In 10 seconds, a text ends a life

Investigators estimate it took Lorie Ann Miller about 10 seconds to send a text about her granddaughter’s T-ball game while driving – the same amount of time it took for her to kill a 52-year-old mom riding her bicycle in Marathon County.

Miller’s case shows the quick and significant danger of distracted driving, which causes about four million crashes a year in the U.S. and more than 3,000 deaths.

In that 10 seconds, officials estimate Miller traveled roughly 800 feet in her Kia Sorento, more than a 10thof a mile, enough to overtake and collide with Donna David, a 52-year-old teacher and medical researcher from Marshfield.

Donna David

Miller faces a 10-year prison sentence and will endure a lifetime of grief, an emotion she expressed throughout a meeting with a Marathon County Sheriff’s Detective eight days after the crash.

“I just want to die. I want to take her place,” Miller told the detective, after being confronted with the evidence, a text that had been deleted from her cell phone.

The text to her son’s girlfriend was sent at 5:50:23 p.m. on July 13, 2015, a cloudy Monday. A local resident called 911 to report the crash two minutes and 53 seconds later.

The two-lane road was flat and visibility was clear for miles, according to crash reports. David, an experienced cyclist training for a ride across Iowa, was wearing a bright green jersey and riding on the far right side of County Highway T, northwest of Marshfield.

And Miller, the director of nursing for a health care provider in Arpin, could offer no other explanation for how she failed to see David biking northbound ahead of her. Even as as the detective presented the evidence that would be included in the criminal complaint against her, she denied using her phone in the seconds before the crash.

“That can’t be,” Miller responded as the detective explained his findings. “No, I swear. I swear to God I was not.”

Then she broke down.

Miller appeared in Marathon County Circuit Court last week, on a charge of homicide by negligent operation of a vehicle, her first moving violation as a driver.

The time it took her to say ‘not guilty’ is about the same time it takes to kill someone on the road, and the time it took Miller to become a 53-year-old a reminder of how texting and other forms of distracted driving ruins lives.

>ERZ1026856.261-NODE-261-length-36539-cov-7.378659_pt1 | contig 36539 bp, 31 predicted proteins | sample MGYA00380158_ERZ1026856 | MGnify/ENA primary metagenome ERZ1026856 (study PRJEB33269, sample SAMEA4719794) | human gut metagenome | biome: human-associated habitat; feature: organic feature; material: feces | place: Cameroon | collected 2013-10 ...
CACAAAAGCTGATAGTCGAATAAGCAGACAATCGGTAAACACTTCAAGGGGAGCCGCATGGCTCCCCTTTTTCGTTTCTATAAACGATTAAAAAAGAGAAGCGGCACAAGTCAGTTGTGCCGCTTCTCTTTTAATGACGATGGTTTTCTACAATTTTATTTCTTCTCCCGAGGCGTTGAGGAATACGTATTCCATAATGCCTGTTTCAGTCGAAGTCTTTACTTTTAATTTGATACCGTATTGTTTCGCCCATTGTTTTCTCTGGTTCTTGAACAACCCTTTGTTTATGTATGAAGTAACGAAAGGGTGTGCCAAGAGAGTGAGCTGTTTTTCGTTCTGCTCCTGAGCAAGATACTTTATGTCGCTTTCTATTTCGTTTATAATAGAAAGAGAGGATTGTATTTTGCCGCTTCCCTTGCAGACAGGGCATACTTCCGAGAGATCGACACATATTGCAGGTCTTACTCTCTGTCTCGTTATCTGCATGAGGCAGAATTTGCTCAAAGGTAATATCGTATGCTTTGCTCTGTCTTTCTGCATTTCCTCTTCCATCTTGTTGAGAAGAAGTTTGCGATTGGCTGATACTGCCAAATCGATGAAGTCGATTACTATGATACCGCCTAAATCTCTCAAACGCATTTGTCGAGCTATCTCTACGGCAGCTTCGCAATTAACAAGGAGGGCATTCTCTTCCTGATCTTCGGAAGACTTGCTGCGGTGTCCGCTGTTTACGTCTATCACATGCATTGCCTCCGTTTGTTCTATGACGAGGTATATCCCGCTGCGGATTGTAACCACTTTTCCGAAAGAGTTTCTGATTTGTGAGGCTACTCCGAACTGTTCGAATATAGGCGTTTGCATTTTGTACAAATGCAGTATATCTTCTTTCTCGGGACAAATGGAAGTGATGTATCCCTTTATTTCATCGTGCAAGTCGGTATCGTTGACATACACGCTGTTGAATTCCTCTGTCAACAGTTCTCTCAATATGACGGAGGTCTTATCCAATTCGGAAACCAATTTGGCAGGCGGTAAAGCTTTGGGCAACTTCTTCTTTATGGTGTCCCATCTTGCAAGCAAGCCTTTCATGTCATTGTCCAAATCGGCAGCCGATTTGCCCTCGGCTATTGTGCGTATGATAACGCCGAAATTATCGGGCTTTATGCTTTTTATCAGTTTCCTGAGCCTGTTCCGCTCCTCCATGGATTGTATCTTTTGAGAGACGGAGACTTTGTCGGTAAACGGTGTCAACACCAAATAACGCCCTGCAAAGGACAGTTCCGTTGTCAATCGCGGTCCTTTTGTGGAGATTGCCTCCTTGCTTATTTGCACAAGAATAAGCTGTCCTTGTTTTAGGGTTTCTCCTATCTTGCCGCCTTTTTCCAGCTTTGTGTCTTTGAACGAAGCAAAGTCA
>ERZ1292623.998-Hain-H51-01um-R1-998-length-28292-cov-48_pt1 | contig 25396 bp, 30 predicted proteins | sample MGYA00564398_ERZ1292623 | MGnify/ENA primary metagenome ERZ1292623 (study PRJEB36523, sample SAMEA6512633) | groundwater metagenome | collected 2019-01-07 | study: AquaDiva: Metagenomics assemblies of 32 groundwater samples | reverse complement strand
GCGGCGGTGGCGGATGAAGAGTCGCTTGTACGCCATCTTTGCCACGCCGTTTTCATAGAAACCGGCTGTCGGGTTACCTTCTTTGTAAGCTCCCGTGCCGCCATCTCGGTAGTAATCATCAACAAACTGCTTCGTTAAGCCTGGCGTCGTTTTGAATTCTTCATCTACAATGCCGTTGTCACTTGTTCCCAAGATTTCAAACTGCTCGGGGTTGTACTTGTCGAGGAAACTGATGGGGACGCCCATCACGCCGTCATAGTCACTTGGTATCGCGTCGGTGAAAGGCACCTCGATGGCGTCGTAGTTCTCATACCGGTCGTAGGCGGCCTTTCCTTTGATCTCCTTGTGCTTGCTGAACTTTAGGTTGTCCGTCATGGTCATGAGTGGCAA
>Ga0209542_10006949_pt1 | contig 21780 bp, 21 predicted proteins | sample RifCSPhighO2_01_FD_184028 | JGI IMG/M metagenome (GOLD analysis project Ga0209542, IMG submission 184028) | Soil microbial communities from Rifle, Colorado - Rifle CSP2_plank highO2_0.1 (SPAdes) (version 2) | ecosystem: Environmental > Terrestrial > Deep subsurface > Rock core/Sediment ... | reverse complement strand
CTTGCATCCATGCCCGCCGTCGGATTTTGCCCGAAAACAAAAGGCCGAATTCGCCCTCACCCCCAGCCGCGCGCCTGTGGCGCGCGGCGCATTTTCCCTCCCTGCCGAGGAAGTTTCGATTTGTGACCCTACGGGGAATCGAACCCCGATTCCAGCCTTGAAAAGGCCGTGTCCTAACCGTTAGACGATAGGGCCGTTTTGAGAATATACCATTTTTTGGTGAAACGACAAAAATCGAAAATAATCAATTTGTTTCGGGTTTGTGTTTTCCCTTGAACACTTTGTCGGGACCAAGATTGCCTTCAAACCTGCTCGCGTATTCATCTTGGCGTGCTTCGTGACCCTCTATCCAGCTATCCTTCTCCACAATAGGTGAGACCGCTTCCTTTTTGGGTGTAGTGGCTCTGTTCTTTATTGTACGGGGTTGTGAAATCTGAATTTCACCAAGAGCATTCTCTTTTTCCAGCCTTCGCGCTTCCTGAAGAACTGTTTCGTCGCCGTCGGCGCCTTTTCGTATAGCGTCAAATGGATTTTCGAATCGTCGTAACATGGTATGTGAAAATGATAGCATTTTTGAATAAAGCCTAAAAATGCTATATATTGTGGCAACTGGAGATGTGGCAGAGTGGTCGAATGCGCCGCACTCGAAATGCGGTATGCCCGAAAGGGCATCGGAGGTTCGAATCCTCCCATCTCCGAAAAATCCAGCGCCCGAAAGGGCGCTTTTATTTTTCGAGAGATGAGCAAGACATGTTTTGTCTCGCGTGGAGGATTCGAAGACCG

Thomas Dingus, director of the Virginia Tech Transportation Institute, estimated that texting while driving increased the risk of a crash more than six times vs. model driving. His recent study, based on in-vehicle video observation of 3,542 drivers, found they were distracted about 50 percent of the time they spent behind the wheel.

“In addition, cell phone activities have changed even in recent years with the emergence of texting and browsing online,” he wrote in a paper released last year. “This is probably the single factor that has created the greatest increase in U.S. crashes in recent years, working against the general trend of crash and fatality reduction. An increased need or want to remain connected and productive via cell phones has the potential to escalate distraction-related crashes into the future.

“The results of this study provide hard and conclusive evidence that crashes and resulting injuries would be reduced if drivers did not use handheld cell phones.”

The Wisconsin Department of Transportation Bureau of Transportation Safety and the Wisconsin Bike Fed emphasize the same message through the Share and Be Aware Program.

No warnings provided by the Bike Fed will be as powerful as the examples of Lorie Ann Miller and Donna David, two 50-somethings with children, careers and lives altered forever, in 10 seconds.

As always, we want to end with the reminder that despite the 15 deaths last year and 3 so far this year, the number of serious crashes and fatalities involving people on bikes in Wisconsin has dropped steadily in recent decades.

The number of crashes has been on the decline for years, even as the number of people commuting by bicycle increases. The fatal crash numbers are so small, that the variations from year to year are probably statistically insignificant. Of course our goal is to make that number zero.

Note that in the graph below, it was common to have 30-40 fatal bicycle crashes in the 1970s and today we average around ten. We have bike lanes and education to thank for the huge reduction in fatal crashes. In fact, our Share & Be Aware Program is one of the biggest programs we run at the Wisconsin Bike Fed. Our regional S&BA staff teach classes, work with Drivers Ed instructors, and share safety information at hundreds of events around the state all summer long.

Fatal crashes involving bicycles have dropped from highs of 30 or more in the 1970s and hovered between zero and 15 in recent years.

Whether you are on a bike, behind the wheel or on foot, drinking dramatically increases the chances of a crash. Of course if you drink and drive, you might not be the only victim. We can all help make Wisconsin roads even safer by limiting the risk of driving or riding under the influence of alcohol.

If you would like to request one of our S&BA Ambassadors for a class or to table an event, make your request online here. We can also give you free safety information to share in your community or at you employer.

 

 

 

 

 

 

 

 

 

 

 

 

 

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